2. While I agree with this on about a 95% basis, I feel that a few things are missing from it. While I understand these are the ‘basics of the basics’, I am a little fretful that you have only really stressed upon grammatical and lexical knowledge and its importance. There is an underlying necessity that others tend to forget, and it is the “flat post”, or the post without dynamic. On top of a broad lexical understanding, and a solid grammatical foundation, roleplay requires one to be imaginative in their writing. . . Not just in character creation, but how they write. The way that you describe something also affects the tonality as much as punctuating in right. This doesn’t necessarily rely on knowing a lot of words, but being artistic enough to put them together. While this does depend on the style of roleplaying, every player should have a clean balance of ACTION and DESCRIPTION. I have noticed far too often that posts are either heavily descriptive with very little to respond to in any practical sense, or far too filled with action that it’s utterly boring to read because of the lack of imagery. This is really where you want to spend your ‘extra time’. Generally, if you run a post through MS Word, it should catch MOST of your mistakes, and the few that may be left aren’t anything that will bother anybody. This takes a whole of three seconds, honestly. Most of the time you spend with your post should be making it sound nice, fun to read, easy and fluid, et cetera. All of this has to do with words and language, and is entirely relevant, really. More or less, I feel like while the basics are listed here, the actual purpose of their application (aside from the great punctuation example) is not illustrated. Many posts I’ve read have had great grammar, punctuation, and a diverse vocabulary—sometimes OBNOXIOUSLY diverse, the kind where you have to grab a dictionary because somebody got word-happy with theirs, yet their post is still utterly atrocious because they have no understanding of how to APPLY their fundamentals. I’ve had an epiphany for a new article!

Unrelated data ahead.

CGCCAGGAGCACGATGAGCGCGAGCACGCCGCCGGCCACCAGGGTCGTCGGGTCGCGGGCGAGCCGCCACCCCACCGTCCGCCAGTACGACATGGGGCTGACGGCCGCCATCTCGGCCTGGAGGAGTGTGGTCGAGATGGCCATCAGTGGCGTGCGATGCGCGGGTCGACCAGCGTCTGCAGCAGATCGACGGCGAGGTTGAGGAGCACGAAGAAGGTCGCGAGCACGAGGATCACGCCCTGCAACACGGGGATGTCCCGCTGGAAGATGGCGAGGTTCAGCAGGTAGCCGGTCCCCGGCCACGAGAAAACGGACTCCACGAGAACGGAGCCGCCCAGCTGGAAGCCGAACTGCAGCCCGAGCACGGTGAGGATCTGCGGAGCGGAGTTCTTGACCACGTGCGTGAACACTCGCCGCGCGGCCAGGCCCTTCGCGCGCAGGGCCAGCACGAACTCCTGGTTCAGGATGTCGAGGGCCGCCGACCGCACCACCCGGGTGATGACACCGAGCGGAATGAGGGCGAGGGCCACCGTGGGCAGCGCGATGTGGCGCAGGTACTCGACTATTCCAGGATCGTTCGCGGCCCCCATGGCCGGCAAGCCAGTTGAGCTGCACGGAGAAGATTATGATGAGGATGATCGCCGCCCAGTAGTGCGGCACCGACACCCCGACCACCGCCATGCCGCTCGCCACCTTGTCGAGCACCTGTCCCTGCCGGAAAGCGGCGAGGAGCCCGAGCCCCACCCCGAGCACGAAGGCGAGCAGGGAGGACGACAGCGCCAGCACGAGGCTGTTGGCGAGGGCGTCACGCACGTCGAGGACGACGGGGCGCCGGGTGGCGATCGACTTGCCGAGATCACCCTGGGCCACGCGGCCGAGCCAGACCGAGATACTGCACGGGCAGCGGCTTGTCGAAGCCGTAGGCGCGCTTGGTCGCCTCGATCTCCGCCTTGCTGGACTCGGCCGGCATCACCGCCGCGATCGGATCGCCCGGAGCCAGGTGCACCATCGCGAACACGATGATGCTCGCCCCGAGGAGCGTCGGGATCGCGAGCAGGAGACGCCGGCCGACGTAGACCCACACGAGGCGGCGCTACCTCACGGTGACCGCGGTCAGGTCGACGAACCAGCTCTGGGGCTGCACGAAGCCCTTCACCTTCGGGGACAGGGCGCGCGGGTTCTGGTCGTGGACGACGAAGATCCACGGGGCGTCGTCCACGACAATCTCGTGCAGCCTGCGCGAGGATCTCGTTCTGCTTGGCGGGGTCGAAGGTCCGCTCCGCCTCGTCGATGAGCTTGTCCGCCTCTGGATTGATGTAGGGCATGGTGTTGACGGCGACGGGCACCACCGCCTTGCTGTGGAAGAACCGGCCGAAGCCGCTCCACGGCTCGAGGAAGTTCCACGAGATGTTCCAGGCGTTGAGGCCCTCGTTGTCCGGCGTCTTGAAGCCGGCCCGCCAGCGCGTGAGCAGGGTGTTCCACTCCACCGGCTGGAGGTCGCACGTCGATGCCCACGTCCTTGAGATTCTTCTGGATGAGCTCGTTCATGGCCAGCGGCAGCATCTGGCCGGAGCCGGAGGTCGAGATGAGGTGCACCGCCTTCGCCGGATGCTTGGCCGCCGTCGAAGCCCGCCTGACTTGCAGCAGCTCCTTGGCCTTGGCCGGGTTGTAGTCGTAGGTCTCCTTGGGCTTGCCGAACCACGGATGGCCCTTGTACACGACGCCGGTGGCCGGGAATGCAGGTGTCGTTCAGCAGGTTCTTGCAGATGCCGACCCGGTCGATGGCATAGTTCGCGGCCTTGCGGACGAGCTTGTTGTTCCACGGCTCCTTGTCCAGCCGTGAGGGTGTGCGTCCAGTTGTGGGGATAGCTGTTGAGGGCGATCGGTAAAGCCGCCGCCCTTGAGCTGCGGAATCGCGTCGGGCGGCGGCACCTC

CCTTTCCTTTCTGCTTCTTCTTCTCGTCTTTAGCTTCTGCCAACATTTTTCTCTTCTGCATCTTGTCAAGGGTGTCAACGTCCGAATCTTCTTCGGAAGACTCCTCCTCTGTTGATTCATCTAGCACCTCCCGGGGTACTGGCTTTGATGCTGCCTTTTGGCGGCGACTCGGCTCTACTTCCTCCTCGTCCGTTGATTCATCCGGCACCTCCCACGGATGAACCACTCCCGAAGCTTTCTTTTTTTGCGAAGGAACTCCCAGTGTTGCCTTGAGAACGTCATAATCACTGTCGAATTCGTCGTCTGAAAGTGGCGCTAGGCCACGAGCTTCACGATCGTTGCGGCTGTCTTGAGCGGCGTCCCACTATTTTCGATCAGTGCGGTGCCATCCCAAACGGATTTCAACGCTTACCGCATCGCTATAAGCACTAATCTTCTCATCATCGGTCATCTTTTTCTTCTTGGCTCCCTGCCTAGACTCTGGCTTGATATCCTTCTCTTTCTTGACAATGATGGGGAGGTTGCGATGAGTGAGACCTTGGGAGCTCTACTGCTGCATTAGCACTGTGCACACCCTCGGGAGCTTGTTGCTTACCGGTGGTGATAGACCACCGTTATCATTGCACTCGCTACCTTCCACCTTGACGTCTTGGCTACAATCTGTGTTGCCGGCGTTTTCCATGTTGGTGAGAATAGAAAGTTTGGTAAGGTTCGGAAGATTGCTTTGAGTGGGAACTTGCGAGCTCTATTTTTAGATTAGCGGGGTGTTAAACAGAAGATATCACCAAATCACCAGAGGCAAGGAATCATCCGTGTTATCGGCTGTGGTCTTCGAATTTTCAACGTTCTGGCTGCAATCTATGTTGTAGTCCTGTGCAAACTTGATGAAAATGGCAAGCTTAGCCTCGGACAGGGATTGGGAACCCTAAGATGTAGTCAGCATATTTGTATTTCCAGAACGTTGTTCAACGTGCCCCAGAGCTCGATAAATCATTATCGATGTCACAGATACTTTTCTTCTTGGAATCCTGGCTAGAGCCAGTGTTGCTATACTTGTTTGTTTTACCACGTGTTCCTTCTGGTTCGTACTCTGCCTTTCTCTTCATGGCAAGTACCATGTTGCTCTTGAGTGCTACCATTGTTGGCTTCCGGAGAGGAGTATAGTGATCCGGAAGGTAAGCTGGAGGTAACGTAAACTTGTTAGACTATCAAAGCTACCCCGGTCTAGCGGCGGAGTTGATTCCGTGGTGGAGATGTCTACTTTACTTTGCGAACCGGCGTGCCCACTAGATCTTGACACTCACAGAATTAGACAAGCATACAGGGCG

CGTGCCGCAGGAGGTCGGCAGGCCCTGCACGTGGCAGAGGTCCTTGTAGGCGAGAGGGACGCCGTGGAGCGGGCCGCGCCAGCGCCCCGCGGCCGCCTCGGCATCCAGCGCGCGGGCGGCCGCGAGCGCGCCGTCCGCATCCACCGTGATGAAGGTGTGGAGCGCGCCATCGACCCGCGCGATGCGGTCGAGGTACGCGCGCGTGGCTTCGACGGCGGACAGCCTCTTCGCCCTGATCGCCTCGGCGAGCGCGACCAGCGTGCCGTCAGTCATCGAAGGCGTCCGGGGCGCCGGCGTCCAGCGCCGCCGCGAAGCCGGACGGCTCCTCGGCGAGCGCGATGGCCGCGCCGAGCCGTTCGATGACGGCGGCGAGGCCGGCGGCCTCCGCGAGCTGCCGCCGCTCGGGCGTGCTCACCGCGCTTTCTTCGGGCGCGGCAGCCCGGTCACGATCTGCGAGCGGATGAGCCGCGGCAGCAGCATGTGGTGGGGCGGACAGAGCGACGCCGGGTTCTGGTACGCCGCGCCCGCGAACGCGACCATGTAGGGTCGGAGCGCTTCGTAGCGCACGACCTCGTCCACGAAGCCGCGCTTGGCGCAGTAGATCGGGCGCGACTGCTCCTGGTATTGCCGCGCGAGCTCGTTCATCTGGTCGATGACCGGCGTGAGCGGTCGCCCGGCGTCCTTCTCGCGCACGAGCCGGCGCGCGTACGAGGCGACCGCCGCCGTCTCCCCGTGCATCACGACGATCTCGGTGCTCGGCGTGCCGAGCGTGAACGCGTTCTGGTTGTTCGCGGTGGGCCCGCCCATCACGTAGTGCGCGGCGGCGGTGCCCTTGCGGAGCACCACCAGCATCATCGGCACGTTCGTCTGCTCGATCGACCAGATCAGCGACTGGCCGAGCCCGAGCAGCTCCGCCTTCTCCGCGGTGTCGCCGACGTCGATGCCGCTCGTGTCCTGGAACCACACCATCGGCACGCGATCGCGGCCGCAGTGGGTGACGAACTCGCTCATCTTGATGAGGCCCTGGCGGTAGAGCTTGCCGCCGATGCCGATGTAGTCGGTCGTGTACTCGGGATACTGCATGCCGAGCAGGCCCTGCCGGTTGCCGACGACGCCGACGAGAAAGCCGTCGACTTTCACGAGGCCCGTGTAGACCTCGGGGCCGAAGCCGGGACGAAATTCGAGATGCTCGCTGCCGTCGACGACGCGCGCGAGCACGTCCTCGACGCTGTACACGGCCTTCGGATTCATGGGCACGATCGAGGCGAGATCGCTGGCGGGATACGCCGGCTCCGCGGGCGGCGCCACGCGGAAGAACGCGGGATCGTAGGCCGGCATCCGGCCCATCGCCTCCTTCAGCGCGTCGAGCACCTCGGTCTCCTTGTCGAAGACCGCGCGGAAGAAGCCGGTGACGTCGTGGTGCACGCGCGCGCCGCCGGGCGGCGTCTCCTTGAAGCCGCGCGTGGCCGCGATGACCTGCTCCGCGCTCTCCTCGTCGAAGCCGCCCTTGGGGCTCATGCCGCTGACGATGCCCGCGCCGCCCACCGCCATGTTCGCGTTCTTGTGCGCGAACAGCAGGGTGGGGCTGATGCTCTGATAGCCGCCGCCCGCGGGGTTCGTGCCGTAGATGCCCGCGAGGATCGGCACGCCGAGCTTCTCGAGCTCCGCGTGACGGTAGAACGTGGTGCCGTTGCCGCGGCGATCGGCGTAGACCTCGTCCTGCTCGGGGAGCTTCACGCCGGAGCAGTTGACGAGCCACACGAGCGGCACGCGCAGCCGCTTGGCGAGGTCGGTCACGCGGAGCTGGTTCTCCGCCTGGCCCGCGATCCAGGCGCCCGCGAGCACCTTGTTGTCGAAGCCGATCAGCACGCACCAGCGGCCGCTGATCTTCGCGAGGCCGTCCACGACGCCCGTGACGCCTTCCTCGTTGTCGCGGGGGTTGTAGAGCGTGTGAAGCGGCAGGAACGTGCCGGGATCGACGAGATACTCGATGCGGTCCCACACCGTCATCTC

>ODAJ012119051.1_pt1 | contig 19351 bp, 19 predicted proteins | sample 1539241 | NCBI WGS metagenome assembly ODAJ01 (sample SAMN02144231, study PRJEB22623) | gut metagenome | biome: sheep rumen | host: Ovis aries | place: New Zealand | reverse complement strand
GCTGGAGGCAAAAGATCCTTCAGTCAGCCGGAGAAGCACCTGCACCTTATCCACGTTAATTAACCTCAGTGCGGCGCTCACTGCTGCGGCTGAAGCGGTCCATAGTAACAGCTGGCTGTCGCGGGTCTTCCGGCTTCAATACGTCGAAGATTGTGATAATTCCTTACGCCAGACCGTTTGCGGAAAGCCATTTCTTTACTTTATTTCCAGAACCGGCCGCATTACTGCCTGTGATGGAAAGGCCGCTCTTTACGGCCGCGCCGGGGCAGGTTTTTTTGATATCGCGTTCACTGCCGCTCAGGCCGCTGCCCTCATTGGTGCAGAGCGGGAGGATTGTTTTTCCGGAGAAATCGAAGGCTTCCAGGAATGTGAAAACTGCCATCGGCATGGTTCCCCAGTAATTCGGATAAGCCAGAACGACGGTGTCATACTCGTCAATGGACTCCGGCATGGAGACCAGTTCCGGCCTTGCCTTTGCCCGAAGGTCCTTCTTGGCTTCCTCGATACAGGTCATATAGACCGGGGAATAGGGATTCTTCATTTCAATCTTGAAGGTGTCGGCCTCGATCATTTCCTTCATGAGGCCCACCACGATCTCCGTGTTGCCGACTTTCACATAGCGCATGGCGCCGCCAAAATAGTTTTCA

Posted by Ava | February 6, 2010, 6:05 am
  3. What?? What, do you. Mean my txt iz hard 2 rd?? This is RP, should not no. matter. lol

    Just kidding, I know exactly how you feel. I’ve lost a lot of interest in roleplaying games due to lack of unintelligible posts (and players). One of my biggest pet peeves is the use of “txt speak”, I HATE that ridiculous, English slaughtering vocabulary that is such a common thing nowadays. People that use it, look so ignorant it’s not even funny.

    Posted by Dan | November 17, 2010, 7:02 am
  4. Ava, that is exactly what I am looking for. I want to expand my vocabulary and be more discriptive but not choke others with it. I get bored easily if I pull out a dictionary, yet I do try. I have a friend that is so discriptive and her typing is so wonderful or at least I think so. Anyways, I want to enhance my ability by alot yet I can never figure out a word or group of words I need. When I pull out my Thesaraus my mind goes blank.

    Posted by Tab | December 2, 2012, 3:48 am

Post a comment